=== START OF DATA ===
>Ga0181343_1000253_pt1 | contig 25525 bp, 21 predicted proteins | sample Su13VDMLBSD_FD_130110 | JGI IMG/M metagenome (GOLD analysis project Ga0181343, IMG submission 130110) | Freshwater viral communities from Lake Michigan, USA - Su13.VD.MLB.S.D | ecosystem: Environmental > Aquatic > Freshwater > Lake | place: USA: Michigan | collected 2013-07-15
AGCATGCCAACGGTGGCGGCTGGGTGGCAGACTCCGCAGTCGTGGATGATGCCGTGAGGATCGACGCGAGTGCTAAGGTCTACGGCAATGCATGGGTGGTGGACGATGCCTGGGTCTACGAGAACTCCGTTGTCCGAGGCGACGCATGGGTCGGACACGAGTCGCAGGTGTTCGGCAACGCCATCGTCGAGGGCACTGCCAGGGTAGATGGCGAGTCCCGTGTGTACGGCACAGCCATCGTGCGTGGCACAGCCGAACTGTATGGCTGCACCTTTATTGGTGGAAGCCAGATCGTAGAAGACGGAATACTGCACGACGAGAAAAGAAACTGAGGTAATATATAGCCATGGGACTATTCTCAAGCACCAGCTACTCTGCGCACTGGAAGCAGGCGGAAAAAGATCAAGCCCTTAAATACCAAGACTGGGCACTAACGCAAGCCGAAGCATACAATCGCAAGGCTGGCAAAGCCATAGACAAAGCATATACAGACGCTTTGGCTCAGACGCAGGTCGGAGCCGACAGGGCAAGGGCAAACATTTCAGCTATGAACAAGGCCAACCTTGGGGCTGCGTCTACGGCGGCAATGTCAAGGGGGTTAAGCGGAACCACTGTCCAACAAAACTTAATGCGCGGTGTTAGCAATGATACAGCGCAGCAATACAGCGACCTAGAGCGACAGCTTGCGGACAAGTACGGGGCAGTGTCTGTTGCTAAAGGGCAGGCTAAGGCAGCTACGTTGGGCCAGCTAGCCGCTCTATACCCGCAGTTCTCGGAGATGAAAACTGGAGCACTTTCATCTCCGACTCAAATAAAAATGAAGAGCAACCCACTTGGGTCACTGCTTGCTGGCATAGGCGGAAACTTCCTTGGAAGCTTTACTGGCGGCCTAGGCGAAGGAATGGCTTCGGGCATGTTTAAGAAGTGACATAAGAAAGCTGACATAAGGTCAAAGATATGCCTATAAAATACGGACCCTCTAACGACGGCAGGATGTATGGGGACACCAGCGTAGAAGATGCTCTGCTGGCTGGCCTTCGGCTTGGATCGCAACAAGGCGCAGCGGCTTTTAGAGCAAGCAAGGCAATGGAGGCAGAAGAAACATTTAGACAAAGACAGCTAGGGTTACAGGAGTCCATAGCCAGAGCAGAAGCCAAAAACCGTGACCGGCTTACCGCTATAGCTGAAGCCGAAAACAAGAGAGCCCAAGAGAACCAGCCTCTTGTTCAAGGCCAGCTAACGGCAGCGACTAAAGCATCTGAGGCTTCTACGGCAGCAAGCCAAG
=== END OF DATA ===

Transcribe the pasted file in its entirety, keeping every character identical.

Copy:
>Ga0181343_1000253_pt1 | contig 25525 bp, 21 predicted proteins | sample Su13VDMLBSD_FD_130110 | JGI IMG/M metagenome (GOLD analysis project Ga0181343, IMG submission 130110) | Freshwater viral communities from Lake Michigan, USA - Su13.VD.MLB.S.D | ecosystem: Environmental > Aquatic > Freshwater > Lake | place: USA: Michigan | collected 2013-07-15
AGCATGCCAACGGTGGCGGCTGGGTGGCAGACTCCGCAGTCGTGGATGATGCCGTGAGGATCGACGCGAGTGCTAAGGTCTACGGCAATGCATGGGTGGTGGACGATGCCTGGGTCTACGAGAACTCCGTTGTCCGAGGCGACGCATGGGTCGGACACGAGTCGCAGGTGTTCGGCAACGCCATCGTCGAGGGCACTGCCAGGGTAGATGGCGAGTCCCGTGTGTACGGCACAGCCATCGTGCGTGGCACAGCCGAACTGTATGGCTGCACCTTTATTGGTGGAAGCCAGATCGTAGAAGACGGAATACTGCACGACGAGAAAAGAAACTGAGGTAATATATAGCCATGGGACTATTCTCAAGCACCAGCTACTCTGCGCACTGGAAGCAGGCGGAAAAAGATCAAGCCCTTAAATACCAAGACTGGGCACTAACGCAAGCCGAAGCATACAATCGCAAGGCTGGCAAAGCCATAGACAAAGCATATACAGACGCTTTGGCTCAGACGCAGGTCGGAGCCGACAGGGCAAGGGCAAACATTTCAGCTATGAACAAGGCCAACCTTGGGGCTGCGTCTACGGCGGCAATGTCAAGGGGGTTAAGCGGAACCACTGTCCAACAAAACTTAATGCGCGGTGTTAGCAATGATACAGCGCAGCAATACAGCGACCTAGAGCGACAGCTTGCGGACAAGTACGGGGCAGTGTCTGTTGCTAAAGGGCAGGCTAAGGCAGCTACGTTGGGCCAGCTAGCCGCTCTATACCCGCAGTTCTCGGAGATGAAAACTGGAGCACTTTCATCTCCGACTCAAATAAAAATGAAGAGCAACCCACTTGGGTCACTGCTTGCTGGCATAGGCGGAAACTTCCTTGGAAGCTTTACTGGCGGCCTAGGCGAAGGAATGGCTTCGGGCATGTTTAAGAAGTGACATAAGAAAGCTGACATAAGGTCAAAGATATGCCTATAAAATACGGACCCTCTAACGACGGCAGGATGTATGGGGACACCAGCGTAGAAGATGCTCTGCTGGCTGGCCTTCGGCTTGGATCGCAACAAGGCGCAGCGGCTTTTAGAGCAAGCAAGGCAATGGAGGCAGAAGAAACATTTAGACAAAGACAGCTAGGGTTACAGGAGTCCATAGCCAGAGCAGAAGCCAAAAACCGTGACCGGCTTACCGCTATAGCTGAAGCCGAAAACAAGAGAGCCCAAGAGAACCAGCCTCTTGTTCAAGGCCAGCTAACGGCAGCGACTAAAGCATCTGAGGCTTCTACGGCAGCAAGCCAAG